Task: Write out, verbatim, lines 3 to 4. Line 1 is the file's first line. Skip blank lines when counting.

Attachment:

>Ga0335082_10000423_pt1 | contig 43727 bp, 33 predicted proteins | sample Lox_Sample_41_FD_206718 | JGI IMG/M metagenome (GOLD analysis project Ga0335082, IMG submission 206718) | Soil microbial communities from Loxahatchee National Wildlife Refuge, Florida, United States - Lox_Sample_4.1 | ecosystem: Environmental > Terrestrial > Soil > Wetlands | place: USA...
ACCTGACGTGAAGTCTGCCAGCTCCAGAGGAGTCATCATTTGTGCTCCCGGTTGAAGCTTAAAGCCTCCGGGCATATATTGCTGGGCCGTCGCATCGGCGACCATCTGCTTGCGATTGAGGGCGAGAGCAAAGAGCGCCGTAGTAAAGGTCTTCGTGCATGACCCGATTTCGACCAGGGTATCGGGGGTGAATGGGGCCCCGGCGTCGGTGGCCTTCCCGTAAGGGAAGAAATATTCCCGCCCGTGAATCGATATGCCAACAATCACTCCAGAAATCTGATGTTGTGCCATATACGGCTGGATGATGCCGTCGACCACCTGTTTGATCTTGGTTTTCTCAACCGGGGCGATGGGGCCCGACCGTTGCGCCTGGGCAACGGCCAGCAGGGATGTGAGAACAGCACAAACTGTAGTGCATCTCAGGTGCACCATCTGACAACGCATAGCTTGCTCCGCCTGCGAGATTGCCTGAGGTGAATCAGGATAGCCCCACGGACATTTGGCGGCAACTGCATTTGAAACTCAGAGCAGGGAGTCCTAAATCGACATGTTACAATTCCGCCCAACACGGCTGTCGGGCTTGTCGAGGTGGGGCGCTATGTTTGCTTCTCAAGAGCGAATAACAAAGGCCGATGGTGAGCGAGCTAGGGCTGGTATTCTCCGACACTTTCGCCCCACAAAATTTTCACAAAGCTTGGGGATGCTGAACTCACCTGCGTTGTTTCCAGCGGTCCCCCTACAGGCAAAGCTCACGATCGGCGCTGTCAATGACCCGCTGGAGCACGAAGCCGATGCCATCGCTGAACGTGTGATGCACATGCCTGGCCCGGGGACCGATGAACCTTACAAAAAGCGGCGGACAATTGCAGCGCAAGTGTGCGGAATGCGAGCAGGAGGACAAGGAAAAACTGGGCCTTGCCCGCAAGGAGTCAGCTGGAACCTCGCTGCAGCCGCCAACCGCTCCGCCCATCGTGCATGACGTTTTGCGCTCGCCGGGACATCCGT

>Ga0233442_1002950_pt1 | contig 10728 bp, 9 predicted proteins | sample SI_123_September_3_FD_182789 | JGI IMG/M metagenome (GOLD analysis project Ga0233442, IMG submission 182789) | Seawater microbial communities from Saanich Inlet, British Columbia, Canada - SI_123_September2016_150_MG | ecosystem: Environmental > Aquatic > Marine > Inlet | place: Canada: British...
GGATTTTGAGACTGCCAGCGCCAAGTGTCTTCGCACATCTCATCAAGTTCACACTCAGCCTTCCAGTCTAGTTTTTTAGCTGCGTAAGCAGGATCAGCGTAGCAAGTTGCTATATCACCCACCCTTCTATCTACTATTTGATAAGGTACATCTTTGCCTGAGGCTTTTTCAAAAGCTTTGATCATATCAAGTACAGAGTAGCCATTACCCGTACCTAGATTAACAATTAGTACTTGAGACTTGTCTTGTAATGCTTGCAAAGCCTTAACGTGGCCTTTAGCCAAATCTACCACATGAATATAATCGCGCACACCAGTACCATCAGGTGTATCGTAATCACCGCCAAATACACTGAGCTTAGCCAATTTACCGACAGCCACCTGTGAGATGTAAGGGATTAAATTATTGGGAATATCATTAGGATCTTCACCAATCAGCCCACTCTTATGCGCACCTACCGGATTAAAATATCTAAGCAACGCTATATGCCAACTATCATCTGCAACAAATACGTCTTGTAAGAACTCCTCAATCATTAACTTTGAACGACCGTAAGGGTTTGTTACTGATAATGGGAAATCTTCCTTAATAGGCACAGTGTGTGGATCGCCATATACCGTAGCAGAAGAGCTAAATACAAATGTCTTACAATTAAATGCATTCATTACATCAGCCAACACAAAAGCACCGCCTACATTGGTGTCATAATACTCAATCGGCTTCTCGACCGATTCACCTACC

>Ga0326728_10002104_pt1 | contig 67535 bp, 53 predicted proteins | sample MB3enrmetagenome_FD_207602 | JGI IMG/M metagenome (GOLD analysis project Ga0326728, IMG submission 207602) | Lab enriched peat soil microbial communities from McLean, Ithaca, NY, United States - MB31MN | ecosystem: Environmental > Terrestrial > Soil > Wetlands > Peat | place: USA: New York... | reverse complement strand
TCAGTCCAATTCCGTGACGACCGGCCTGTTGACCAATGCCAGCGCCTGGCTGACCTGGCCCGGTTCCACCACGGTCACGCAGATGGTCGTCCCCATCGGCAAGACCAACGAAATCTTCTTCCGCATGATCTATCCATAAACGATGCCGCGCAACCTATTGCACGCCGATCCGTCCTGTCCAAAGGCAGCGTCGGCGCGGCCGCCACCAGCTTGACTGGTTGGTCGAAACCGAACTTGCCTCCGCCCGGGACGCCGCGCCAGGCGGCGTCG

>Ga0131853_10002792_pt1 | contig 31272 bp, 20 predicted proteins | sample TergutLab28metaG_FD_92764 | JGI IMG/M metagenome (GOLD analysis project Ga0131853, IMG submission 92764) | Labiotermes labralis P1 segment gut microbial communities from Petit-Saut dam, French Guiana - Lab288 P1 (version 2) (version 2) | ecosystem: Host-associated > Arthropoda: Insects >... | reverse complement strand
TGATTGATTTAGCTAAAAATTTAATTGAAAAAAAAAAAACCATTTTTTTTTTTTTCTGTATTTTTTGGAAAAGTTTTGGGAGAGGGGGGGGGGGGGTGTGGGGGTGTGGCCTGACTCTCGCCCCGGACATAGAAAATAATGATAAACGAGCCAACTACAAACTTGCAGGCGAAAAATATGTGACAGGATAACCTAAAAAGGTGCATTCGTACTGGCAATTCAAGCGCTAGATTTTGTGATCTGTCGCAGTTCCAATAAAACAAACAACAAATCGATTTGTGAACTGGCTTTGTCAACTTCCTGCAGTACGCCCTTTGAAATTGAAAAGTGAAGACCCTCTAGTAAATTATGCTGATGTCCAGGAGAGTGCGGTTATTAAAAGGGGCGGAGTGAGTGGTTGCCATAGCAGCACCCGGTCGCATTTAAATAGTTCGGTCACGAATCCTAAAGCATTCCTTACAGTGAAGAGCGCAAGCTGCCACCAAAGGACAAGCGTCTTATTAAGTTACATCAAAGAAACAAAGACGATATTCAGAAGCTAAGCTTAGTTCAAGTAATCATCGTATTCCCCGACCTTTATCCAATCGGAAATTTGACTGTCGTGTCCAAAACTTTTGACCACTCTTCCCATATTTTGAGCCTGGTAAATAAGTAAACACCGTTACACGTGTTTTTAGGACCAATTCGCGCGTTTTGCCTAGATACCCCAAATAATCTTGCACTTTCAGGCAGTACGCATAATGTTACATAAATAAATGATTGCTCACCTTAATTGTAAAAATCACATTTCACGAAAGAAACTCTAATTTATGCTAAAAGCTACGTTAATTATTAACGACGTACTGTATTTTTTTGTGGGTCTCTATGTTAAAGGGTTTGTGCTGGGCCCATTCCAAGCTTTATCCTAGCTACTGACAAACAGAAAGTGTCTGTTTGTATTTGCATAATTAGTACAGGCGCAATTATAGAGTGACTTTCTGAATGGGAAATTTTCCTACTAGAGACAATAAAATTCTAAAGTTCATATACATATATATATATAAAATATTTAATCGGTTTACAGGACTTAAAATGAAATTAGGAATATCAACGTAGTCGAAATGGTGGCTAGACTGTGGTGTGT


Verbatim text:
>Ga0233442_1002950_pt1 | contig 10728 bp, 9 predicted proteins | sample SI_123_September_3_FD_182789 | JGI IMG/M metagenome (GOLD analysis project Ga0233442, IMG submission 182789) | Seawater microbial communities from Saanich Inlet, British Columbia, Canada - SI_123_September2016_150_MG | ecosystem: Environmental > Aquatic > Marine > Inlet | place: Canada: British...
GGATTTTGAGACTGCCAGCGCCAAGTGTCTTCGCACATCTCATCAAGTTCACACTCAGCCTTCCAGTCTAGTTTTTTAGCTGCGTAAGCAGGATCAGCGTAGCAAGTTGCTATATCACCCACCCTTCTATCTACTATTTGATAAGGTACATCTTTGCCTGAGGCTTTTTCAAAAGCTTTGATCATATCAAGTACAGAGTAGCCATTACCCGTACCTAGATTAACAATTAGTACTTGAGACTTGTCTTGTAATGCTTGCAAAGCCTTAACGTGGCCTTTAGCCAAATCTACCACATGAATATAATCGCGCACACCAGTACCATCAGGTGTATCGTAATCACCGCCAAATACACTGAGCTTAGCCAATTTACCGACAGCCACCTGTGAGATGTAAGGGATTAAATTATTGGGAATATCATTAGGATCTTCACCAATCAGCCCACTCTTATGCGCACCTACCGGATTAAAATATCTAAGCAACGCTATATGCCAACTATCATCTGCAACAAATACGTCTTGTAAGAACTCCTCAATCATTAACTTTGAACGACCGTAAGGGTTTGTTACTGATAATGGGAAATCTTCCTTAATAGGCACAGTGTGTGGATCGCCATATACCGTAGCAGAAGAGCTAAATACAAATGTCTTACAATTAAATGCATTCATTACATCAGCCAACACAAAAGCACCGCCTACATTGGTGTCATAATACTCAATCGGCTTCTCGACCGATTCACCTACC